7 DEC 2010 — BBC NEWS
reported yesterday that President Obama has agreed a deal with the Republican Party to extend Bush era tax cuts for all Americans regardless of income level. Of interest in today’s column is the proposed 2% cut in the payroll tax for 2011.
When journalists talk about a “payroll tax”, they’re pointing towards your Social Security contributions. Currently, Americans put 6.2% of their earnings into the system, but under the proposed cuts their contributions would be reduced to 4.2% of pay. In real numbers, the New York Times
reports that a family earning $50,000 per year would save $1,000.
But you won’t get your savings all at once. Instead, it will be doled out in smaller sums over the course of the year in what amounts to a slightly bigger paycheck. Why? NPR’s news blog “the two-way
” thinks these regular cash injections will encourage you to spend more at the shops and restaurants, whereas most lump sums are simply used to pay down debt or squirreled away for better days.
Basically, the government wants to put more money in your pocket so that it’ll burn a hole there. They’re willing to swap a portion of their annual revenue for a consumer-led boost to the economy. Problem is, this only works if you keep your end of the deal – by spending your extra cash on nice meals, electronics, maybe even a new car. But if you do end up getting that money, what should you really do with it?
Well, paying down debt is always good. It’s illogical to grow your low-interest savings account when you’re losing money out the nose on debt interest. But if you don’t have enough money saved up to be safe during emergencies, do fill that up first. Still, don’t be afraid to spend a little bit here and there on your hobbies or on entertainment. After all, we are a consumer culture, and when we can’t consume we go a little bonkers (at least I do).
The Solvency Shark will keep you updated on any new developments as this proposed deal moves forward; Obama’s compromise with the GOP still needs to be voted on by Congress and may not be able to run the gauntlet without a few changes. Truth be told: I just want my thousand bucks.
Live well, live well within your means, and remember – that’s how the Solvency Shark seas it!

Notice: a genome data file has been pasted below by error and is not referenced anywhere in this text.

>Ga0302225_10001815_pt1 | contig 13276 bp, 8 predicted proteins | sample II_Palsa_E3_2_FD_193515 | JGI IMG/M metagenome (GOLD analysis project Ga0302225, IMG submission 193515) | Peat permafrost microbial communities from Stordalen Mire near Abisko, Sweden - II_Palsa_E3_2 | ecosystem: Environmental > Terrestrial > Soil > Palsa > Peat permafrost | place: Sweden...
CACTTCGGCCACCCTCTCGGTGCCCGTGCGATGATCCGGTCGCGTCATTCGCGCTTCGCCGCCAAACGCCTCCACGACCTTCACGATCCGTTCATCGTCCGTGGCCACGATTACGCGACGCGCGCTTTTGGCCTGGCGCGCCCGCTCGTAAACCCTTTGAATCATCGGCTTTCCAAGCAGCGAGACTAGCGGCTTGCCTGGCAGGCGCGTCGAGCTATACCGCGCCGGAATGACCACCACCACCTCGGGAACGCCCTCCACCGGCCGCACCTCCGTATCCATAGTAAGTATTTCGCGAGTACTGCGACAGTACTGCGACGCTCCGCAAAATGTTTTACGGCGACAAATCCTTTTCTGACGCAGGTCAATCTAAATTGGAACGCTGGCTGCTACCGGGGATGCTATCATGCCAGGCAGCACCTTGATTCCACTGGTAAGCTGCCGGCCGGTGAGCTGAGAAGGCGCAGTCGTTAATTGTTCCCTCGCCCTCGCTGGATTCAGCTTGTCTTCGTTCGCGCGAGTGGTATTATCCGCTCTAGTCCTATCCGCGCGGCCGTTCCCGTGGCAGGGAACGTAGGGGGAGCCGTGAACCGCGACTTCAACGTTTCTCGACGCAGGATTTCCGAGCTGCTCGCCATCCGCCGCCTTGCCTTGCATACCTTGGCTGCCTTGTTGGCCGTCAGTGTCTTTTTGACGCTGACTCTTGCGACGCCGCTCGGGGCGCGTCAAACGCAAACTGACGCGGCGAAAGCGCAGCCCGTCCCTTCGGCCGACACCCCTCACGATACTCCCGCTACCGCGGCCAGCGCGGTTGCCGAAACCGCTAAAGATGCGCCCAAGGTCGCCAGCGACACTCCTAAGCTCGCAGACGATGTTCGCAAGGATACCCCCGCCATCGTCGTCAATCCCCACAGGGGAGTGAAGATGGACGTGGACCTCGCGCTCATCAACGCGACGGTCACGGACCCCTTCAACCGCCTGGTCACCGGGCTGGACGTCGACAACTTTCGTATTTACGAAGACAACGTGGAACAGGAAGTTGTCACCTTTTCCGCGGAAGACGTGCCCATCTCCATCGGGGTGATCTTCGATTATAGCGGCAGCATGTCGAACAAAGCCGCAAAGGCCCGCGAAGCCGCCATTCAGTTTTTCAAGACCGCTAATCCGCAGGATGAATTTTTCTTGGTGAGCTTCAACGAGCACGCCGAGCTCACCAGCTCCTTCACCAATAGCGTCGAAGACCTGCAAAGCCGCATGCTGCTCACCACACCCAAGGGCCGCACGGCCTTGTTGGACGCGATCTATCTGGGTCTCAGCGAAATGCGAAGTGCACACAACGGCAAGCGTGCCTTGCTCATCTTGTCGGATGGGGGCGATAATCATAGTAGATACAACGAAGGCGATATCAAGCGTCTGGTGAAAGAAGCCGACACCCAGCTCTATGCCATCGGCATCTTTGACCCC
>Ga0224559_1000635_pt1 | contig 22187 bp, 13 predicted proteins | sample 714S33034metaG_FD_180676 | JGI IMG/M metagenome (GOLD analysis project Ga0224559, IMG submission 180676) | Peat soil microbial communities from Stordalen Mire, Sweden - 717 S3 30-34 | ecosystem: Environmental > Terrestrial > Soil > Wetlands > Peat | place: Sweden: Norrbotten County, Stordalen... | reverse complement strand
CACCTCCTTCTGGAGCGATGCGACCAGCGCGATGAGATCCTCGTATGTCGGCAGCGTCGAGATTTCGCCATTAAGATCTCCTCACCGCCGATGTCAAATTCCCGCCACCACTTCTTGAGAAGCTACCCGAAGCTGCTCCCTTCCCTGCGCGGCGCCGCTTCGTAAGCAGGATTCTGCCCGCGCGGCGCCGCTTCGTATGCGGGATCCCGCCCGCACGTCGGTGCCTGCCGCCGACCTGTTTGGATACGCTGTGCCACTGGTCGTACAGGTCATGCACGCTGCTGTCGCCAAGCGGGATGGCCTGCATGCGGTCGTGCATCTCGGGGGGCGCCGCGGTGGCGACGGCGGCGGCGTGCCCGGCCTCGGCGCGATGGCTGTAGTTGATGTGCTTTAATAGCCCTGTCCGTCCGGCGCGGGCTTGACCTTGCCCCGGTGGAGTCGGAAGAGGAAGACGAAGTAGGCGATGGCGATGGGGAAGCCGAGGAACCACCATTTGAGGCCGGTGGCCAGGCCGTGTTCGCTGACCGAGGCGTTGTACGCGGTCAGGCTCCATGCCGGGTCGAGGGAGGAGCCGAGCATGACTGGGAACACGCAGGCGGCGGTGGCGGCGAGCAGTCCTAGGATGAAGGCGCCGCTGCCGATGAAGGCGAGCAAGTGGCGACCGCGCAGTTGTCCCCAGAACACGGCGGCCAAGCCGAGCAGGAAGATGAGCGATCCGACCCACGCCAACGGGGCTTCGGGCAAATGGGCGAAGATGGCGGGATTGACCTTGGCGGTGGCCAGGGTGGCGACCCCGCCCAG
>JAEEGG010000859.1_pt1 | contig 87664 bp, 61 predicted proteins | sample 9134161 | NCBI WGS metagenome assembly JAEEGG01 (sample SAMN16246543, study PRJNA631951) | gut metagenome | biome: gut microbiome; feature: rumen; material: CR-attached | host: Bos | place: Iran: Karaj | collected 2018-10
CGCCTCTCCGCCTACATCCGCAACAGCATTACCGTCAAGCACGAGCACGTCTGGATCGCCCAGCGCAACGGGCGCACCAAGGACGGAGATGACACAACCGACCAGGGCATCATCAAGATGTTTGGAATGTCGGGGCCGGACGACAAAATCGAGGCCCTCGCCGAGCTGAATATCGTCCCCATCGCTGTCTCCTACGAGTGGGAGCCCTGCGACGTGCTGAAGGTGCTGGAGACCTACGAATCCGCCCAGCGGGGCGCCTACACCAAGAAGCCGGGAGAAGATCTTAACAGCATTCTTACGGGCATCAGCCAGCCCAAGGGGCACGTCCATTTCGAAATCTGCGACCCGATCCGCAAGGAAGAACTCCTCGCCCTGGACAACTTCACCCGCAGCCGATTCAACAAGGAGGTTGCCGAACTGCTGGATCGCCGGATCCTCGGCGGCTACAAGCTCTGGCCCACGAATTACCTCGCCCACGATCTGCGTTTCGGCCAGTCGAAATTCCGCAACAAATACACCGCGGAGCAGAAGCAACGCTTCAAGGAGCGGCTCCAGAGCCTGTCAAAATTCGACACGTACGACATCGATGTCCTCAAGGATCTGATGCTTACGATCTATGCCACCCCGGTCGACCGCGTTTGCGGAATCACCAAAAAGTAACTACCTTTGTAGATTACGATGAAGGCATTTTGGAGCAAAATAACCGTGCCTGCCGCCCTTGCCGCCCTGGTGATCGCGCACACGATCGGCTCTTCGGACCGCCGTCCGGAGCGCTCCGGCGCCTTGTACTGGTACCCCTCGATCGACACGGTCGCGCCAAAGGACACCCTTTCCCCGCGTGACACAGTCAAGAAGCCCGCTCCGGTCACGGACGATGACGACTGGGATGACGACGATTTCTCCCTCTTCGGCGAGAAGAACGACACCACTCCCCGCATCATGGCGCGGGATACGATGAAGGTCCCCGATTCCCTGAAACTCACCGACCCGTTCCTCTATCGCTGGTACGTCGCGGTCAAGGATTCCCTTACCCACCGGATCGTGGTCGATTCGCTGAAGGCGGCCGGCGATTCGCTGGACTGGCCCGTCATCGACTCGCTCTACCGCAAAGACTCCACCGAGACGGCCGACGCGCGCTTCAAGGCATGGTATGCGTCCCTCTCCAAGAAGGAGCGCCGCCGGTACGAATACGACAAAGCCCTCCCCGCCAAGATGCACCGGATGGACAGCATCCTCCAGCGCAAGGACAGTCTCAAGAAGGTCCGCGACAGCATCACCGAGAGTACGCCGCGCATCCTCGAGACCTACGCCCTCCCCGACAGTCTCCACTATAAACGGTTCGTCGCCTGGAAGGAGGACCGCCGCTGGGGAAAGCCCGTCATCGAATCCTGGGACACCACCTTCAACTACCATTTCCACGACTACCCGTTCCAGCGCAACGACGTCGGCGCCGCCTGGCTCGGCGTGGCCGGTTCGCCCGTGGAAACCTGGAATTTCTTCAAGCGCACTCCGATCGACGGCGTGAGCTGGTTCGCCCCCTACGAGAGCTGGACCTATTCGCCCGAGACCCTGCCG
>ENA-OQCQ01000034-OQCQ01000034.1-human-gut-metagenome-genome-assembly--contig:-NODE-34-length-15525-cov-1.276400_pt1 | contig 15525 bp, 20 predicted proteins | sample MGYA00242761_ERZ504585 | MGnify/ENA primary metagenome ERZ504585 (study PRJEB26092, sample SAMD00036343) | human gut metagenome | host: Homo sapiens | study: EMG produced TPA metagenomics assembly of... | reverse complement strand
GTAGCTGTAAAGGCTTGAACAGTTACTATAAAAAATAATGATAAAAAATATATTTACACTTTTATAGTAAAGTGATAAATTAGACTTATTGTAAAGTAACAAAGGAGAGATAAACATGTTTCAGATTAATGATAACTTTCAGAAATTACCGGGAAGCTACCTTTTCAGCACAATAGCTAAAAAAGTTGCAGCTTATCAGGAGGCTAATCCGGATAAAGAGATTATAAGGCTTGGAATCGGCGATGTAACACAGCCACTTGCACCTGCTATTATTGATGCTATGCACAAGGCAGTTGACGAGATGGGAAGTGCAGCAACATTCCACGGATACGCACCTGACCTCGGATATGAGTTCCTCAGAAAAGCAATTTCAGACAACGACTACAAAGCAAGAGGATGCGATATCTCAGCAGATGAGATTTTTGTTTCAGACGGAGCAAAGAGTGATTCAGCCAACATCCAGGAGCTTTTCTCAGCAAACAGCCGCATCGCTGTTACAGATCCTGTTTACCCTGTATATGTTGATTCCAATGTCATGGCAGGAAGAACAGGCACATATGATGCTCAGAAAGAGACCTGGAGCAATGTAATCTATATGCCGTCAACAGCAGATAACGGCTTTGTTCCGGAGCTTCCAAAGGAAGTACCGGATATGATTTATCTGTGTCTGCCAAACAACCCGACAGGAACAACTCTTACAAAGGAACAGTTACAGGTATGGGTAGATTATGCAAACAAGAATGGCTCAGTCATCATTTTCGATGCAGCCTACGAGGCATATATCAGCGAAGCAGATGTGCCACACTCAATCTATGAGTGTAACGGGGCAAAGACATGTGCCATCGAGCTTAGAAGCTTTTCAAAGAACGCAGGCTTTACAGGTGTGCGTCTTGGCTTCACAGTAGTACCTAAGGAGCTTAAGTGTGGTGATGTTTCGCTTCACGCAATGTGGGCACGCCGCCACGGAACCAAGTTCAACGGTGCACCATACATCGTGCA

Stewart Pelto is a recent graduate from the University of North Carolina at Chapel Hill. He is now the proud recipient of a Master’s degree in French Literature – a degree that honed the same researching and writing skills he uses to write informative articles today. While pursuing this degree, he taught French courses to undergraduate students for two years. What he enjoyed most about the position was the challenge of making difficult concepts readily understandable and accessible to all.
He served as a Senator for the Graduate and Professional Student Federation, fighting to keep tuition costs down for graduate students struggling with their finances and student loans. He also developed his budgeting skills during his time as a Treasurer for the Graduate Romance Association. He enjoyed becoming more active in his local community and working to make a positive effect on his surroundings.
While an undergraduate himself, he spent a year abroad in Europe earning his degree in Spanish and French. While studying in both Sevilla, Spain, and Montpellier, France, he was exposed to the everyday reality of living under different economic and financial systems. Among other interesting travels he has made is a financial pilgrimage to the Spanish stock market in Madrid.
Stewart Pelto brings his rigorous academic education and his international experience to the problem of raising credit awareness and promoting financial responsibility. He hopes that his articles will teach his readers about debt and credit in an easily accessible and readily understandable way.
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